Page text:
Does E-Mailing a New Yorker Give the State Jurisdiction Over You?
June 3, 2009
Norm Simon and Samantha Ettari wrote an article for Monday’s edition of the Metropolitan Corporate Counsel magazine regarding how New York’s long-arm statute (§ 302(a)(1)) may give New York courts jurisdiction over non-New Yorkers by merely sending e-mail to someone in New York!
Mr. Simon and Ms. Ettari surveyed a number of recent cases that relate to whether’s New York’s jurisdiction statute gives the state jurisdiction over foreign parties, even where that party’s only contact with New York was by phone, e-mail or other electronic communication.
A leading case cited by the authors is Deutsche Bank Sec., Inc. v. Montana Bd. of Inv. In that case, an out-of-stater used an electronic messenging service to transact a deal with a trader, based in the trader’s home office in New York. Under those facts, the Court of Appeals held that “proof of one transaction in New York is sufficient to invoke jurisdiction, even though the defendant never enters New York, so long as the defendant’s activities here were purposeful and there is a substantial relationship between the transaction and the claim asserted.”
However, recent New York Supreme Court cases have held that e-mail, and even telephone conversations alone will not support New York long-arm jurisdiction without something more. The authors cited one recent case, CPI NA Parnassus B.V. v. Ornelas-Hernandez, Index No. 600997/08 (Sup. Ct. N.Y. Co. Feb. 6, 2009), where a business deal was transacted electronically, but the two out-of-state parties dealt with a third party based in New York. In that case, the court found a sufficient nexus between the transaction from which the litigation arose, the parties, and the state. However, the same judge ruled in Shahidsaless v. Ebadi, Index No. 115835/07 (Sup. Ct. N.Y. Co. Jan. 14, 2009) that one meeting in New York by two out-of-state parties, along with an e-mail exchange between them was not sufficient to establish jurisdiction.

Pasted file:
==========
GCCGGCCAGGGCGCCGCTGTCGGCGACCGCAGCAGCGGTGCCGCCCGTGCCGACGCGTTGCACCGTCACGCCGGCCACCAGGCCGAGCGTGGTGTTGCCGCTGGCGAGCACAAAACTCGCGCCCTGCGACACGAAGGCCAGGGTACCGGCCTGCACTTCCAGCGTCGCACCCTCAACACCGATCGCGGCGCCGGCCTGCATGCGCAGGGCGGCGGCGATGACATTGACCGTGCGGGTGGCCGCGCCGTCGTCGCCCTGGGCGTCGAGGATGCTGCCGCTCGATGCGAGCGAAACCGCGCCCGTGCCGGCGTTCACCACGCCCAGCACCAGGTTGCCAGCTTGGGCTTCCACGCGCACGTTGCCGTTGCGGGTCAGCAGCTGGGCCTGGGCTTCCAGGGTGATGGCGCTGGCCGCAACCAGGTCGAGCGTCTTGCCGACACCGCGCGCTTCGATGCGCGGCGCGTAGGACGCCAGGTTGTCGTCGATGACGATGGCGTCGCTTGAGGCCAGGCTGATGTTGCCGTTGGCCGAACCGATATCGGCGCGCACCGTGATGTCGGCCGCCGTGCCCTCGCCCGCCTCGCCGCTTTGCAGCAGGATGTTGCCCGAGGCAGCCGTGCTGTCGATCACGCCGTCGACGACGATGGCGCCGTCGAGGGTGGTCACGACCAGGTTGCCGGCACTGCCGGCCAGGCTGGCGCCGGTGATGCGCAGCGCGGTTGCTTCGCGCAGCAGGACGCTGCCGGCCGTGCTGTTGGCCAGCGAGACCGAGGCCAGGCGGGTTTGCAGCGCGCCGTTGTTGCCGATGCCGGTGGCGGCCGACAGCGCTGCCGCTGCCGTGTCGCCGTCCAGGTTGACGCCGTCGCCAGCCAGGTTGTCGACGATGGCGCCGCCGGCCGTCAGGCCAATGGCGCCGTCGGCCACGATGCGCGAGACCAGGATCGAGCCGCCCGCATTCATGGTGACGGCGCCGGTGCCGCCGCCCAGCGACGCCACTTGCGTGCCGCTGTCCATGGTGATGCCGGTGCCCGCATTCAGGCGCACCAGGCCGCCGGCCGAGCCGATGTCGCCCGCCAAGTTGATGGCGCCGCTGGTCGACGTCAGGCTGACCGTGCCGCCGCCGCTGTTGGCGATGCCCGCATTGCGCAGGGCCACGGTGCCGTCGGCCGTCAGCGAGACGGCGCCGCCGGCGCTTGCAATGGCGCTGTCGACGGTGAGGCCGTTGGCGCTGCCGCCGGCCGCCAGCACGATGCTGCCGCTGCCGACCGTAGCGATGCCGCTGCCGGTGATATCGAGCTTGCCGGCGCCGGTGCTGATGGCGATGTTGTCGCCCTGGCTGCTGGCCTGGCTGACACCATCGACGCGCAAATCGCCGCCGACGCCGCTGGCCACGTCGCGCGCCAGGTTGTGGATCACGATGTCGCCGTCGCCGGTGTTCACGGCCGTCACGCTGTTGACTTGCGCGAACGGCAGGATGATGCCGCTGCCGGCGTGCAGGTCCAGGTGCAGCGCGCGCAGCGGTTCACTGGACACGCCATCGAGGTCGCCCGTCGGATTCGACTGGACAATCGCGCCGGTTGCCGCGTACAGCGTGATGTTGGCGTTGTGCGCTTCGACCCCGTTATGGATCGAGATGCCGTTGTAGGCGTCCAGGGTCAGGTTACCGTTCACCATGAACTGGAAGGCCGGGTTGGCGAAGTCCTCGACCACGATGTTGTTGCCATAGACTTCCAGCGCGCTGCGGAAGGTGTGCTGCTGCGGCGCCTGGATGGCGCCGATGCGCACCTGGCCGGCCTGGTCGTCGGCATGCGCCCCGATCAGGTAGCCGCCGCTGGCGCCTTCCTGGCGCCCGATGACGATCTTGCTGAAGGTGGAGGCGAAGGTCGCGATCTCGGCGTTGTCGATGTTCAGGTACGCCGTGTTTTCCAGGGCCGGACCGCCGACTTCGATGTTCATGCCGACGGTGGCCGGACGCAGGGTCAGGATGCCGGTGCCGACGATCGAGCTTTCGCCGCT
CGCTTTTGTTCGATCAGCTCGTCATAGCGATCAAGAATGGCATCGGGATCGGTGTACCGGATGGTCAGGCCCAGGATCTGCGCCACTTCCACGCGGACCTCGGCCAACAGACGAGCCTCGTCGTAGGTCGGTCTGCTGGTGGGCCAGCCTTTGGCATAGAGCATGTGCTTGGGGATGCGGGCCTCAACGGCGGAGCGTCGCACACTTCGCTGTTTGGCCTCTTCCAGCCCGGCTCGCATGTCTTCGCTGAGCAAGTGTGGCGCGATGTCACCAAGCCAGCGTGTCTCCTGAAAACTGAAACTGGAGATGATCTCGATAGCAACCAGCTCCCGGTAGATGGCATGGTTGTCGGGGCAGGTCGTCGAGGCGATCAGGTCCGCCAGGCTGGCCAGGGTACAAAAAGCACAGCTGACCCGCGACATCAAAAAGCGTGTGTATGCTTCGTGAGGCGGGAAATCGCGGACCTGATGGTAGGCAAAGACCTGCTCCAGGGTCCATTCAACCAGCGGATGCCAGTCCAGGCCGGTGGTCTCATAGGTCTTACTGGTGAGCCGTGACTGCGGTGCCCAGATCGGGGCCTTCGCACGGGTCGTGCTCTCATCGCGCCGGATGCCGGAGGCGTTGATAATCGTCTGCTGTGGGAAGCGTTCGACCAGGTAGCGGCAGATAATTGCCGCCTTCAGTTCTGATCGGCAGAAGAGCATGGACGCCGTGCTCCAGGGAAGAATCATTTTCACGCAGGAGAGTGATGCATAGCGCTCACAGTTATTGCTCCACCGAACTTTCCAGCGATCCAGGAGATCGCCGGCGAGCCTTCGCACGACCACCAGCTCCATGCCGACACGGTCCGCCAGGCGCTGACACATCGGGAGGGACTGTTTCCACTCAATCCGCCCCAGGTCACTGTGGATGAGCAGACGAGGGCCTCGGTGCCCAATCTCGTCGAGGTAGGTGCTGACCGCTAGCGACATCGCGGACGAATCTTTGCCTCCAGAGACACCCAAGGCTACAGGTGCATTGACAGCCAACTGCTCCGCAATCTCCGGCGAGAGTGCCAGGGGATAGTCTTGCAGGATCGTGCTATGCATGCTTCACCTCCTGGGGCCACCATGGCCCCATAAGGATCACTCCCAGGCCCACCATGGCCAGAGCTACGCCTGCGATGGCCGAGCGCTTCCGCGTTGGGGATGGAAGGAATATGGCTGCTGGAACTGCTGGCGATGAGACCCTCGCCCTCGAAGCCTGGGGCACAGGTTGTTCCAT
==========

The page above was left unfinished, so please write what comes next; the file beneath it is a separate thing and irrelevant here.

The authors concluded that the courts consider many factors when determining long-arm jurisdiction based on electronic or other contacts with parties in New York. The cases mentioned indicate that small differences in the facts of a situation can make all the difference in ambiguous cases.
As always, you may contact our office with any questions about this or a related matter.
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